Find our top 4 picks for the best weeknight cooking cookbooks of the past 25 years.
We distinguished the best weeknight cooking from the more reductive approaches to fast recipes because some supersimple recipes
are just too limiting. Sometimes a little extra time and a few more ingredients pay off with a beautiful dinner that's still
doable on a busy night. The cookbooks here, though they contain their share of very simple recipes, fill that wider weeknight-cooking
definition, which, to our thinking, makes them much more versatile and more relevant to serious cooks. The food-loving cook
who has one eye on the clock will find much nourishment in these pages.
Gordon Ramsay's Fast Food: More Than 100 Delicious, Super-Fast, and Easy Recipes By Gordon Ramsay, Sterling Epicure, reprint edition, 2012. Paperback. $25; 256 pages
Ramsay's best side—instructive and encouraging—is on display here. Most of the recipes use a handful of ingredients, deployed to dazzling effect. The food is simple but not simplistic. Dishes like Beef Rib-eye with Baby Turnips in Port make easy weeknight meals feel special. And Ramsay delivers for every occasion, from company-worthy Salmon Ceviche and crowd-pleaser apps like Bruschetta with Tomato and Prosciutto to kid-friendly meals like Pan-Fried Crumbed Fish and Chunky Fries.
GIVE THIS TO: Hurried home cooks looking to serve memorable meals that don't feel rushed. —Tim Cebula
The Mom 100 Cookbook: 100 Recipes Every Mom Needs in Her Back Pocket By Katie Workman, Workman Publishing Company, 2012. Paperback. $17; 366 pages
Katie Workman structures this family cookbook around 20 real-life challenges, from "making lunches that won't get tossed" to "just eat the damn fish," and offers five fast, easy recipe solutions for each. Because many of the recipes include variations, you get more than the promise. Workman is frank, funny, and friendly, offering a commonsense approach that is laid-back and real: She is not afraid to tackle the sticky matters of bribing reluctant eaters with brownies or faking out your kids (her brother-in-law coaxed his girls into eating salmon by dubbing it "Barbie Chicken"). Her "Fork in the Road" approach, of setting aside a portion of a dish for tender palates before adding bolder flavors for the rest, is sensible.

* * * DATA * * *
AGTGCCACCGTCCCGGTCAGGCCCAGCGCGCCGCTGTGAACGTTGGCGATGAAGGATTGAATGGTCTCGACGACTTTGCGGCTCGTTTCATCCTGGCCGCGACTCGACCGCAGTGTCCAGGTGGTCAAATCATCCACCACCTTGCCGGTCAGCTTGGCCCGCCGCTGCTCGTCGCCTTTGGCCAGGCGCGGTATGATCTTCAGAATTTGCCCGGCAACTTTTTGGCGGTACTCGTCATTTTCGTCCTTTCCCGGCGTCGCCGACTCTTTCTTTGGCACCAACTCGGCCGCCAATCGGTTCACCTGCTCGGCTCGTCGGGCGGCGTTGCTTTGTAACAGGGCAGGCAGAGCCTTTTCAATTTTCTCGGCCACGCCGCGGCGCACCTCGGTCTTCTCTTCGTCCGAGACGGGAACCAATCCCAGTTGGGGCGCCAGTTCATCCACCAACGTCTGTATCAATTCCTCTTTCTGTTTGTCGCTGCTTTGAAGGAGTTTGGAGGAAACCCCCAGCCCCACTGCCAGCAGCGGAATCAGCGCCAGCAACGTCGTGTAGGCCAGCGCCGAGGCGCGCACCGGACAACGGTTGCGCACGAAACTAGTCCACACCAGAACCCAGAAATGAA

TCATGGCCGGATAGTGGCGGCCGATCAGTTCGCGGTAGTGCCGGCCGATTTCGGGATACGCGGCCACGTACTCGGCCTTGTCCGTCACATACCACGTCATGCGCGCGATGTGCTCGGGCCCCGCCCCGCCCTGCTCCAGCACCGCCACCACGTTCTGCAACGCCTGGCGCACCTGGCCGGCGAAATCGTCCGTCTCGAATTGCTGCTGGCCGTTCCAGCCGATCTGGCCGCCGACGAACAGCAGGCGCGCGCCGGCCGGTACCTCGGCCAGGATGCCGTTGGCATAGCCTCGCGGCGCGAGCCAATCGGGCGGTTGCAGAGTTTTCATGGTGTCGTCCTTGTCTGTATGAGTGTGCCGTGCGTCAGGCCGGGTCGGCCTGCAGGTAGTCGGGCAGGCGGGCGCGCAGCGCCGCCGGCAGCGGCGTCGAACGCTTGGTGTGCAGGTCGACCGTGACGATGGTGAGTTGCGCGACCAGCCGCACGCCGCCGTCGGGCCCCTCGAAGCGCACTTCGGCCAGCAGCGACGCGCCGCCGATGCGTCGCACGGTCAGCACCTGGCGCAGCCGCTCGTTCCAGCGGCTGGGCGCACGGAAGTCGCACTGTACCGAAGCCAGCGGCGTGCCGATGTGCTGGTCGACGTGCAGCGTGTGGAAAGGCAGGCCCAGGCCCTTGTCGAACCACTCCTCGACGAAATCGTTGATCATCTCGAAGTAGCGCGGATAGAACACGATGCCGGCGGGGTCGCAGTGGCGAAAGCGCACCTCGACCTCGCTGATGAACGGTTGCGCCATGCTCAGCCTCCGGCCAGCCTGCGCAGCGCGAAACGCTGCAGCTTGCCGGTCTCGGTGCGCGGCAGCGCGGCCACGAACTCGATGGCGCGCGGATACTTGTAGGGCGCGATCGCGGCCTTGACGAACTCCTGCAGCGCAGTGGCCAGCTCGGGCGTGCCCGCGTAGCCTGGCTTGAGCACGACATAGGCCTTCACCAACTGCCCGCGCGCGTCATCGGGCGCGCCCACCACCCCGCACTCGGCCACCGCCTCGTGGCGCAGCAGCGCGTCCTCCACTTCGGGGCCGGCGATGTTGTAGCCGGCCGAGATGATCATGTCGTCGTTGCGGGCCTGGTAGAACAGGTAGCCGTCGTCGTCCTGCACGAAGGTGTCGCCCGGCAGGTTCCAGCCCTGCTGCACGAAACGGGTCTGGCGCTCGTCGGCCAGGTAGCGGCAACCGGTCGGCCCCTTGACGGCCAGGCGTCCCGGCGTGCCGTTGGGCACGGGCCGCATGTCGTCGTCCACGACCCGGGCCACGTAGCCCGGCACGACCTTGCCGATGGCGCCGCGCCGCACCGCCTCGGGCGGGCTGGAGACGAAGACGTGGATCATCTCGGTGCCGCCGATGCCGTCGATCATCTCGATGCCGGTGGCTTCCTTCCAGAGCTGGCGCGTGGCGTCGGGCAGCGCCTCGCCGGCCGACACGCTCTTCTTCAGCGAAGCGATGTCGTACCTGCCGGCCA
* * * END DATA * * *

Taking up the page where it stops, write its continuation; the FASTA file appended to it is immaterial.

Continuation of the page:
GIVE THIS TO: Cooks deep in the everyday struggle to find shortcuts while feeding their families deliciously. —Julianna Grimes
Real Simple Easy, Delicious Home Cooking: 250 Recipes for Every Season and Occasion Edited by Allie Lewis Clapp, Lygeia Grace, and Candy Gianetti, Time Home Entertainment Inc., 2012. Paperback. $25; 368 pages
Interesting recipes with short ingredient lists and uncomplicated procedures—does that sound good? The book oozes the signature style of the magazine from which it's born (a magazine produced by the company behind Cooking Light). All is easy, approachable, and streamlined.
While the majority of dishes are weeknight-speedy, like 25-minute Seafood Chowder with Crispy Bread Crumbs, the book also offers a few longer-cooking offerings with little hands-on time. In the end, this is a straightforward book that busy cooks can turn to often.
GIVE THIS TO: Any cook looking for no-nonsense recipes. —Vanessa Pruett
The Bon Appétit Fast Easy Fresh Cookbook By Barbara Fairchild, John Wiley and Sons, 2008. Hardcover. $35; 770 pages
This is a substantial cookbook, with 1,100 recipes designed to minimize time spent chopping, stirring, and prepping. Recipes are laid out concisely, without the distracting marginalia you'll find in many other fast-cooking cookbooks. Clean design doesn't mean a shortage of useful info, though: Shopping tips, make-ahead advice, freezing/reheating options, and ingredient information abound. If you can't locate plain bulgur, for example, you can use "one cup of bulgur from two boxes of tabbouleh wheat salad mix (but don't use the seasoning packets)"—practical advice rooted in real-world experience. Recipes capitalize on fresh ingredients, which need little work to be delicious. Some recipes take very little active time but may require hours of marinating. But that's easily doable on a workday, when all you have to do is finish the dish once you get home—something nice to look forward to.
GIVE THIS TO: Busy cooks who like a big cookbook. —Adam Hickman